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If you haven't checked under the hood lately, fall is the time

By Charles E. DoleStaff writer of The Christian Science Monitor / November 4, 1986

You're buzzing along Interstate 80 at night, or just poking your way through traffic at the end of a busy day. Suddenly the fan belt snaps, the engine overheat light blinks on, the air conditioner stops, and you wrestle with the steering wheel to get over to the side of the road. You're not going anywhere until the belt is replaced. If you had kept a cautious eye on the belt system beneath the hood, you might not be in such a fix.

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With the proliferation of fill-it-yourself gas stations, too many motorists ignore their cars, waiting for the vehicles to let them down before they look under the hood.

Preventive maintenance in the fall can save you an expensive and untimely repair later on. Harsh winter driving conditions will be less likely to cause a breakdown if you or your mechanic have performed the following checks:

Engine tuneup. ``A tuneup at least once a year will help assure the best fuel economy and performance, protection against pollution, starting difficulties, and expensive repair,'' says George Giek, managing director of automotive engineering at the American Automobile Association (AAA). A misfiring spark plug, for example, can reduce fuel economy by up to 2 miles a gallon.

Oil. Check the level often. Since the car's choke system operates for longer periods in the winter, the excess gas contaminates the engine oil more quickly. Thus, change the oil and oil filter more often during the cold months. A multi-viscosity oil is your best choice for most driving conditions.

Battery. Since battery efficiency decreases at lower temperatures, car-starting problems are only compounded in cold weather. If the battery is fairly new and the charge is low, have it recharged; otherwise, replace it.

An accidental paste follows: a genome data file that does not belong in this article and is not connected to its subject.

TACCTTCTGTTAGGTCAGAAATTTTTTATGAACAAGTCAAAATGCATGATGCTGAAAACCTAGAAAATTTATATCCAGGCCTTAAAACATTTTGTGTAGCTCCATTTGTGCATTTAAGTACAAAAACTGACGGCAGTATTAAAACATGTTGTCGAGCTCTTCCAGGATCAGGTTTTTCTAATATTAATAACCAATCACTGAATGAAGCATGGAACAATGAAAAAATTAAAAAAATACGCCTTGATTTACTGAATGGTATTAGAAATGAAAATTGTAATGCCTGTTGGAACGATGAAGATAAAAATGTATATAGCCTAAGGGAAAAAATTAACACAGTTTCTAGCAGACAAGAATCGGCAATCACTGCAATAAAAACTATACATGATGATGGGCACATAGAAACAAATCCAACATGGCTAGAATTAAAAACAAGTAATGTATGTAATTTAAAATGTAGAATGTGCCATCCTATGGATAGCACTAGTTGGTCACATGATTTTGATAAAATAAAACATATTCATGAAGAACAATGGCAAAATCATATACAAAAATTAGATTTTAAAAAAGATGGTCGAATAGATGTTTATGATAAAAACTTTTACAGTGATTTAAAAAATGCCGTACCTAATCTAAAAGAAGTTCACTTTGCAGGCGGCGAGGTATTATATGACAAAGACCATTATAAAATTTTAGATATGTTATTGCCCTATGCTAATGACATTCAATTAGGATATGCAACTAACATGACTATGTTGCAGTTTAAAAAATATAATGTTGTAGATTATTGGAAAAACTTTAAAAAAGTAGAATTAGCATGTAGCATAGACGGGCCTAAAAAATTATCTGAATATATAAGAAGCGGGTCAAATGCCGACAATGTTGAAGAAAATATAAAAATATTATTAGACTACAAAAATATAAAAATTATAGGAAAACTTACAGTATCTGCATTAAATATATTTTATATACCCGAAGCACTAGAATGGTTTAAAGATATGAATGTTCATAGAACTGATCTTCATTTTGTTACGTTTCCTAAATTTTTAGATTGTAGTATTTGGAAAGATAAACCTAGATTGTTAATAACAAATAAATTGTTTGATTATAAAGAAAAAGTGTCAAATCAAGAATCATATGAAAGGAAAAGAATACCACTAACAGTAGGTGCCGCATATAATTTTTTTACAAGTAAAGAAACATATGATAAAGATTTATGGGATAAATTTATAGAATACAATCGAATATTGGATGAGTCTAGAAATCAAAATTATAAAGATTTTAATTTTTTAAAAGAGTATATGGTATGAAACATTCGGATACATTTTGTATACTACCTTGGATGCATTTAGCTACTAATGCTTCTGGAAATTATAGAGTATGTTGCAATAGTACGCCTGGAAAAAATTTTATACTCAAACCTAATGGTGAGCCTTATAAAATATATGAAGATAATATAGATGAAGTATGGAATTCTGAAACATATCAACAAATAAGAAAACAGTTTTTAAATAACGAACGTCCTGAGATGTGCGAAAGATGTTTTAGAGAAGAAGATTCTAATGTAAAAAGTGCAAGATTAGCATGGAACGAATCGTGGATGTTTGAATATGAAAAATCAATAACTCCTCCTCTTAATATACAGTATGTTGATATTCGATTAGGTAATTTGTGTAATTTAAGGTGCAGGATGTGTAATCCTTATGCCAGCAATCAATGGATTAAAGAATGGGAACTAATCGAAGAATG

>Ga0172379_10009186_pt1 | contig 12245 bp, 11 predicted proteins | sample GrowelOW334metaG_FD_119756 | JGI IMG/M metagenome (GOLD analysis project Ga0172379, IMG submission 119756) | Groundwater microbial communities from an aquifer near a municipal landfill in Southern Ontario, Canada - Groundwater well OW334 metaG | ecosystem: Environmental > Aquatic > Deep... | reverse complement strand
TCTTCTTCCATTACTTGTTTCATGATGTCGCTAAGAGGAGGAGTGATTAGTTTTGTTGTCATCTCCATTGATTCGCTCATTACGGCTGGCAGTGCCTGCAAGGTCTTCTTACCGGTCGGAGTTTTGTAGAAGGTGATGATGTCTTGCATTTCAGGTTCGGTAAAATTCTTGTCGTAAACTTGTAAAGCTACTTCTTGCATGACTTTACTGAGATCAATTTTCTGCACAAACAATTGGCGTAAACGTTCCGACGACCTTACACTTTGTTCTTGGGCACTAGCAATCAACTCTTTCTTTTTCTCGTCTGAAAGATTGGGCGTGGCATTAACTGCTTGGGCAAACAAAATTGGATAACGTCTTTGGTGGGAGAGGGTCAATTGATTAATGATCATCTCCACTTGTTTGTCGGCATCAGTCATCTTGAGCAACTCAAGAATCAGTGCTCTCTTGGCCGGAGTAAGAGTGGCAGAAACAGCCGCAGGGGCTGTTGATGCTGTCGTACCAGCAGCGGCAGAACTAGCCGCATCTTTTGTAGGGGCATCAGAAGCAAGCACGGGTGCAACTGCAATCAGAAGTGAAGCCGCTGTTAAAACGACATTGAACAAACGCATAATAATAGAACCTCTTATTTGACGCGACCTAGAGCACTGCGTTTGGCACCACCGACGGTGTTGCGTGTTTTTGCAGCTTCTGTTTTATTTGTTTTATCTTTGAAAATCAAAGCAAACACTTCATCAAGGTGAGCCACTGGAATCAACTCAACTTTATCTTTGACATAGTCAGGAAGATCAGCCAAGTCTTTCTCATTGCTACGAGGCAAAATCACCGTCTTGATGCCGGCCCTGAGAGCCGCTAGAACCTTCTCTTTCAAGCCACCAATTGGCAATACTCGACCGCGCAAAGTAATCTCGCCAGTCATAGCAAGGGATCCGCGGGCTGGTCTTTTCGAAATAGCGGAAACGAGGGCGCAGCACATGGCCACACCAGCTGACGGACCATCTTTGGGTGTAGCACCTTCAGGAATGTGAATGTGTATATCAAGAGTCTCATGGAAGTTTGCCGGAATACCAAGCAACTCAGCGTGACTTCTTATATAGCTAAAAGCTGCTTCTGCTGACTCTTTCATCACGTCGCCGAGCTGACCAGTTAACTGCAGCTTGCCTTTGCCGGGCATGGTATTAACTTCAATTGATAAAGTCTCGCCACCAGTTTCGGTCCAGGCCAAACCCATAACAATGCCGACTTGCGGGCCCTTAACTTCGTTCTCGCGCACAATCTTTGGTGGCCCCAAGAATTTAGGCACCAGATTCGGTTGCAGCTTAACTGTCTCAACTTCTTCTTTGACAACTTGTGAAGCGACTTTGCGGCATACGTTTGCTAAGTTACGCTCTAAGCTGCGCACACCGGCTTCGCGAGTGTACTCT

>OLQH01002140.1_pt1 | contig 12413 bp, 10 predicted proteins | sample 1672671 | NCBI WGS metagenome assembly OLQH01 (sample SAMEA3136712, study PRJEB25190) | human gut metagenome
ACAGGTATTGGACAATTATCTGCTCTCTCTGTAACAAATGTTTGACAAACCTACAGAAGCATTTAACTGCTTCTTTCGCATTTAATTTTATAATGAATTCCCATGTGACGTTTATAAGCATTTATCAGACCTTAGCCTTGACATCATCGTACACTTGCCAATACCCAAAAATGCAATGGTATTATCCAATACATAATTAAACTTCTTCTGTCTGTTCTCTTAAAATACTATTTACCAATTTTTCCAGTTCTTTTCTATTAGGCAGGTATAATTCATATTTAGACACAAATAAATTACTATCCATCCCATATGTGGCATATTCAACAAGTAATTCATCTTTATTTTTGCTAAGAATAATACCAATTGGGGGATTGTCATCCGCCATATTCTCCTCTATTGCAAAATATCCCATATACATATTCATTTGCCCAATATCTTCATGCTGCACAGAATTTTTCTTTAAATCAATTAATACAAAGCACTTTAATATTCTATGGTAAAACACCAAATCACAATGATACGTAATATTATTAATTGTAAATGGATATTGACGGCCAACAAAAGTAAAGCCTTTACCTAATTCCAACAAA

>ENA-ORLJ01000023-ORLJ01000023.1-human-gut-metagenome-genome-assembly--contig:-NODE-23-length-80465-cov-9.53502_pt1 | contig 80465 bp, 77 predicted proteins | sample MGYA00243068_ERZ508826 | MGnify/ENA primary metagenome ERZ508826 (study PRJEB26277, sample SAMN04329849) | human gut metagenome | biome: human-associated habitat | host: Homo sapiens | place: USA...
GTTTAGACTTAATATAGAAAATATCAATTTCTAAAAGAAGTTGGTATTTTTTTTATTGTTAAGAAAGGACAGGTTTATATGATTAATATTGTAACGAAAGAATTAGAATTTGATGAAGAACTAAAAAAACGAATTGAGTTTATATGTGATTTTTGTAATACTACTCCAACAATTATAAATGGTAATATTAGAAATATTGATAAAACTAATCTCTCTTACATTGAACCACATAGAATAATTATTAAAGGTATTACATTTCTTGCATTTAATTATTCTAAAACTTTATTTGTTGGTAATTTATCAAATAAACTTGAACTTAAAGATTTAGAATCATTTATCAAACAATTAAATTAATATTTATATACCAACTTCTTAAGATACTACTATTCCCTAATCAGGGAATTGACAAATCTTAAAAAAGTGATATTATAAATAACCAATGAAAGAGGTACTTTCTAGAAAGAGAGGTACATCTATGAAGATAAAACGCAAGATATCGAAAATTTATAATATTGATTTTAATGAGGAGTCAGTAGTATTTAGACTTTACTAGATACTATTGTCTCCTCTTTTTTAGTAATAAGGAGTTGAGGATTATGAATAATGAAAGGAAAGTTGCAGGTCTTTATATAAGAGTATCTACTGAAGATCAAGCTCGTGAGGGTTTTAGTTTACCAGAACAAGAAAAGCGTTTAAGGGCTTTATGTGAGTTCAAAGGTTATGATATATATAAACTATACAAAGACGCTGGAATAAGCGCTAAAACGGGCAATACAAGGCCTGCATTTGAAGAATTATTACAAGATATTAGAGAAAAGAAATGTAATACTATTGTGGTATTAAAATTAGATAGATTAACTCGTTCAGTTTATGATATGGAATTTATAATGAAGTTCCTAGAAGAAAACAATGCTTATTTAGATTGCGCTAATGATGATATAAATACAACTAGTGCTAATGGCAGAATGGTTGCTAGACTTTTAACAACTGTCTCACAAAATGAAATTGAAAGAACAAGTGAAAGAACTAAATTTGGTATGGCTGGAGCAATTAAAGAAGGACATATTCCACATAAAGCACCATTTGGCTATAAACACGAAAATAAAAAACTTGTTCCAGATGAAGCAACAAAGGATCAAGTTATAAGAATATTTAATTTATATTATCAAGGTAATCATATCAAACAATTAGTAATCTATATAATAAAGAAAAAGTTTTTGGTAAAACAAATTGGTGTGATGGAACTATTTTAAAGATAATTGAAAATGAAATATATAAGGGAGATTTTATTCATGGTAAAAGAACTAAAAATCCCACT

Even if your car has a so-called ``maintenance free'' battery, it still should not be ignored. Only Chrysler and General Motors/AC Delco Freedom batteries are truly sealed, according to the AAA. Sears, Ford, and most Japanese models can be opened. In a sealed battery, the electrolyte solution can be checked through a small window or ``indicator eye.''

Scrub the terminals occasionally with a wire brush and check to see that the battery is firmly secured. If the battery requires water, make sure it's distilled, not tap water.

Tires. Check the owner's manual for proper inflation. At least once a month, or before any long trip, use a good-quality pressure gauge to make sure the tires conform. Check also for uneven wearing and thin spots. On front-wheel-drive cars, the front tires wear and age faster because of the up-front turning and pulling of the front-wheel design.

Proper inflation not only extends tire life, but also saves fuel. Underinflation results in excessive heat, which reduces tire life and can lead to premature failure. Too, underinflation can increase rolling resistance and thus lower miles per gallon.

Air filter. Check at least every two months and replace it when dirty.

Brakes. Have the brakes inspected to ensure proper pad thickness on shoes and disc-brake pads. Check the brake-fluid level once a month.

Cooling system. Fall is the time to empty and flush the cooling system of your car, replacing it with the proper mix of coolant/antifreeze and water, depending on the climate.